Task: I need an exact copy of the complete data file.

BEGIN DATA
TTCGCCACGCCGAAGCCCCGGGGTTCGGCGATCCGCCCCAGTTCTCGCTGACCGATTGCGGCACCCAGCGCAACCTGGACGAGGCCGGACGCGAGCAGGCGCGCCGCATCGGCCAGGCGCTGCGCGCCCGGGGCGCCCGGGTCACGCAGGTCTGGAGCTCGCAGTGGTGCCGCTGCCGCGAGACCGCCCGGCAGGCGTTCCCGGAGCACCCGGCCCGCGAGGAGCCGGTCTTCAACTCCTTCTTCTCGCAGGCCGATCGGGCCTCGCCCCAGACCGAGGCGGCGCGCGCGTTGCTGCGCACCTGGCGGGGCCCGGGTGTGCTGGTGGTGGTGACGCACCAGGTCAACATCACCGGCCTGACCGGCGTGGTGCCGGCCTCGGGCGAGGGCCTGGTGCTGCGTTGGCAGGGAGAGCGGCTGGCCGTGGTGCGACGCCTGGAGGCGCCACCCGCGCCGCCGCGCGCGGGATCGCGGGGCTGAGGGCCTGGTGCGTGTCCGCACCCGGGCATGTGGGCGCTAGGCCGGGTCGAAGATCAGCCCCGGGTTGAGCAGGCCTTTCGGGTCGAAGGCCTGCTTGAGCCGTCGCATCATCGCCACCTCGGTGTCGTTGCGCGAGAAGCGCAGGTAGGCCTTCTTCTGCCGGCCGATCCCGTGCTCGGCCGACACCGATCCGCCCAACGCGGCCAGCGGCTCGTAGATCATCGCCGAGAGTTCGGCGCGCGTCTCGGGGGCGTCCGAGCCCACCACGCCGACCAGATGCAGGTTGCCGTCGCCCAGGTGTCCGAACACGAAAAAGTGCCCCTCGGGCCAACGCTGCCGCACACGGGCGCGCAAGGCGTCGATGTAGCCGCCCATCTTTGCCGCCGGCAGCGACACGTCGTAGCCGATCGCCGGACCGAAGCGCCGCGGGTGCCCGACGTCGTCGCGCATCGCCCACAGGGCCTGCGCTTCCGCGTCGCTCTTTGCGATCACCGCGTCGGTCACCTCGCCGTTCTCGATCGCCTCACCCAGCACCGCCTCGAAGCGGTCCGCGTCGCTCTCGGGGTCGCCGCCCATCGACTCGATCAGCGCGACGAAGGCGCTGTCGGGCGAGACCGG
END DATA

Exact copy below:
TTCGCCACGCCGAAGCCCCGGGGTTCGGCGATCCGCCCCAGTTCTCGCTGACCGATTGCGGCACCCAGCGCAACCTGGACGAGGCCGGACGCGAGCAGGCGCGCCGCATCGGCCAGGCGCTGCGCGCCCGGGGCGCCCGGGTCACGCAGGTCTGGAGCTCGCAGTGGTGCCGCTGCCGCGAGACCGCCCGGCAGGCGTTCCCGGAGCACCCGGCCCGCGAGGAGCCGGTCTTCAACTCCTTCTTCTCGCAGGCCGATCGGGCCTCGCCCCAGACCGAGGCGGCGCGCGCGTTGCTGCGCACCTGGCGGGGCCCGGGTGTGCTGGTGGTGGTGACGCACCAGGTCAACATCACCGGCCTGACCGGCGTGGTGCCGGCCTCGGGCGAGGGCCTGGTGCTGCGTTGGCAGGGAGAGCGGCTGGCCGTGGTGCGACGCCTGGAGGCGCCACCCGCGCCGCCGCGCGCGGGATCGCGGGGCTGAGGGCCTGGTGCGTGTCCGCACCCGGGCATGTGGGCGCTAGGCCGGGTCGAAGATCAGCCCCGGGTTGAGCAGGCCTTTCGGGTCGAAGGCCTGCTTGAGCCGTCGCATCATCGCCACCTCGGTGTCGTTGCGCGAGAAGCGCAGGTAGGCCTTCTTCTGCCGGCCGATCCCGTGCTCGGCCGACACCGATCCGCCCAACGCGGCCAGCGGCTCGTAGATCATCGCCGAGAGTTCGGCGCGCGTCTCGGGGGCGTCCGAGCCCACCACGCCGACCAGATGCAGGTTGCCGTCGCCCAGGTGTCCGAACACGAAAAAGTGCCCCTCGGGCCAACGCTGCCGCACACGGGCGCGCAAGGCGTCGATGTAGCCGCCCATCTTTGCCGCCGGCAGCGACACGTCGTAGCCGATCGCCGGACCGAAGCGCCGCGGGTGCCCGACGTCGTCGCGCATCGCCCACAGGGCCTGCGCTTCCGCGTCGCTCTTTGCGATCACCGCGTCGGTCACCTCGCCGTTCTCGATCGCCTCACCCAGCACCGCCTCGAAGCGGTCCGCGTCGCTCTCGGGGTCGCCGCCCATCGACTCGATCAGCGCGACGAAGGCGCTGTCGGGCGAGACCGG